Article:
Improved understanding of the pathology of dwarfism may lead to new treatment targets

December 12, 2018

Philadelphia, December 12, 2018 - Pseudoachondroplasia (PSACH) is a severe inherited dwarfing condition characterized by disproportionate short stature, joint laxity, pain, and early onset osteoarthritis. In PSACH, a genetic mutation leads to abnormal retention of cartilage oligomeric matrix protein (COMP) within the endoplasmic reticulum (ER) of cartilage-producing cells (chondrocytes), which interferes with function and cell viability. In a report in the American Journal of Pathology, investigators describe how this protein accumulation results in "ER stress" and initiates a host of pathologic changes. These findings may open up new ways to treat PSACH and other ER-stress-related conditions.

"This is the first study linking ER stress to midline 1 protein (MID1), a microtubule stabilizer that increases mammalian target of rapamycin complex 1 (mTORC1) signaling in chondrocytes and other cell types. This finding has significant implications for cellular functions including autophagy, protein synthesis, and potentially cellular viability. These results identify new therapeutic targets for this pathologic process in a wide spectrum of ER-stress disorders such as type 2 diabetes, Alzheimer disease, and tuberculosis," explained Karen L. Posey, PhD, Department of Pediatrics, McGovern Medical School at The University of Texas Health Science Center at Houston (UTHealth), Houston, TX, USA.

PSACH symptoms generally are recognized beginning at two years of age. Patients with PSACH have normal intelligence and craniofacial features. PSACH is caused by mutations in the gene encoding the cartilage oligomeric matrix protein (COMP). ER stress occurs when abnormal (unfolded or misfolded) COMP (MT-COMP) accumulates in the rough endoplasmic reticulum of chondrocytes. Rough ER, the portion of ER displaying ribosomes, is the network of membranous tubules within cells associated with protein and lipid synthesis and export.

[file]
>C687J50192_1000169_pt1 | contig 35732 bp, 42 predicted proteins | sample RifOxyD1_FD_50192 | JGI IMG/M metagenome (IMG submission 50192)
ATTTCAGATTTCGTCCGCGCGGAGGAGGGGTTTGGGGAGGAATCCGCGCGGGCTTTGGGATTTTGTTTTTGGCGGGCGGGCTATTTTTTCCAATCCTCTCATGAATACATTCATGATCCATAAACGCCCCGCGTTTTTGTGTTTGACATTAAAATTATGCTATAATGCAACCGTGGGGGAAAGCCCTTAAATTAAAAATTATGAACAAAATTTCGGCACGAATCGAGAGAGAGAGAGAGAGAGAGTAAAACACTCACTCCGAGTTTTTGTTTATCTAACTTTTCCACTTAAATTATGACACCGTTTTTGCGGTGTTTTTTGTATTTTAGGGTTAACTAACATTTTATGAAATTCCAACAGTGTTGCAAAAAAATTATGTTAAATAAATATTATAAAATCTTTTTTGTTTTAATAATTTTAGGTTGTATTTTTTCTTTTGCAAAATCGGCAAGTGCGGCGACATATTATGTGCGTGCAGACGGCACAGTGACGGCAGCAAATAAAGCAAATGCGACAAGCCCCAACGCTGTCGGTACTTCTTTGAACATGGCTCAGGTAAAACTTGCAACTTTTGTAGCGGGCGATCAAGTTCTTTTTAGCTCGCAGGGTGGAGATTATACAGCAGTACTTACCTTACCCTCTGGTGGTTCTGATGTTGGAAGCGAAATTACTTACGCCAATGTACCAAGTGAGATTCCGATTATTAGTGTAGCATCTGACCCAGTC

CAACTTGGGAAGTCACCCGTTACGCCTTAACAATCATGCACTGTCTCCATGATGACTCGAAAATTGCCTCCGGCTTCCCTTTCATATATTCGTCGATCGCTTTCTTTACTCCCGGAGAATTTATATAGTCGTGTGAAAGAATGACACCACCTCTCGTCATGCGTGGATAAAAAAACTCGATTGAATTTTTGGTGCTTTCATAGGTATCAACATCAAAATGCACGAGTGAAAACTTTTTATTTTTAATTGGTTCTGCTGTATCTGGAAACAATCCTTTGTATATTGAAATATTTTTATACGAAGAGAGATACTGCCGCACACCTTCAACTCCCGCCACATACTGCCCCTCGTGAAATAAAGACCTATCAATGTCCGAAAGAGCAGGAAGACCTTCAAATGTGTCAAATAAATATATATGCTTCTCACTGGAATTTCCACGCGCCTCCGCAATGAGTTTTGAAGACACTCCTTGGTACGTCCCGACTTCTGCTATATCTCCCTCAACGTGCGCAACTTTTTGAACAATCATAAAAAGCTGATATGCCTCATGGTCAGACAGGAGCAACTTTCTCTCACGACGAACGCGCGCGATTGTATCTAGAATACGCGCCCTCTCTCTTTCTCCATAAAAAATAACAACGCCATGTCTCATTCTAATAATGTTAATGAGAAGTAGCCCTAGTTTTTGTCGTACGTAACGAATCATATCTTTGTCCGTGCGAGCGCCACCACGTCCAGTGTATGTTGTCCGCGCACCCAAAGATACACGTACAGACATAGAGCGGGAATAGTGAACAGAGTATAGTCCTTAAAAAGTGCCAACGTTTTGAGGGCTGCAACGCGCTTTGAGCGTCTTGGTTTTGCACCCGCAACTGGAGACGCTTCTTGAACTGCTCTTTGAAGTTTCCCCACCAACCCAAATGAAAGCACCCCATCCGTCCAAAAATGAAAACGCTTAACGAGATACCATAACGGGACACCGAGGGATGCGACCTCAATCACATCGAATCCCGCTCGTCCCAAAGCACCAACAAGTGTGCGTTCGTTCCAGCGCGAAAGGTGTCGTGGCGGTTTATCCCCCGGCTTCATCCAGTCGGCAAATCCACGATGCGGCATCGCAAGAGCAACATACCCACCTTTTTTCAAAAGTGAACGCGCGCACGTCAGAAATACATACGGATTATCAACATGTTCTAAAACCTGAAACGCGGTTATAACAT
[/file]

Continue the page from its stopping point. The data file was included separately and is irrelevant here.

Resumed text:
In previous studies, Dr. Posey and her colleagues have investigated chondrocyte pathology in the growth plates of dwarf mice that express MT-COMP, in cultured rat chondrosarcoma (RCS) cells that express human MT-COMP, as well as in cultured cartilage nodules from PSACH patients. The mice replicate many of the clinical features and chondrocyte pathology reported in patients with PSACH.

In the current study, the researchers showed increased levels of MID1 protein in chondrocytes from the mutant dwarf mice as well as in cells from human PSACH patients. They also found that ER-stress-inducing drugs increased MID1 signaling, although oxidative stress did not.

The up-regulation of MID1 was associated with increased mTORC1 signaling in the growth plates of the dwarf mice. Rapamycin decreased intracellular retention of MT-COMP and decreased mTORC1 signaling. The mTOR pathway is activated during various cellular processes (eg, tumor formation and angiogenesis, insulin resistance, adipogenesis, and T-lymphocyte activation) and is dysregulated in diseases such as cancer and type 2 diabetes.

The results of this work show that MID1, mTORC1 signaling, the microtubule network, protein synthesis, inflammation, and autophagy form a complex multifaceted response to protein accumulation in the ER when clearance efforts fail and MID1 may act as a pro-survival factor.

In this study, aspirin and resveratrol normalized levels of MID1 and mTORC1 signaling in growth plate chondrocytes from dwarf mice. The investigators therefore suggest that a combination of rapamycin with anti-inflammatory medications may be beneficial if side effects can be controlled.

"Our work identifies possible new treatment paths for PSACH, as well as other common conditions such as type 2 diabetes, Alzheimer disease, and cancer, all of which involve ER stress," added Dr. Posey. "We believe ER stress-reduction therapeutics will play an important role in the treatment of a wide variety of illnesses."
-end-


Elsevier

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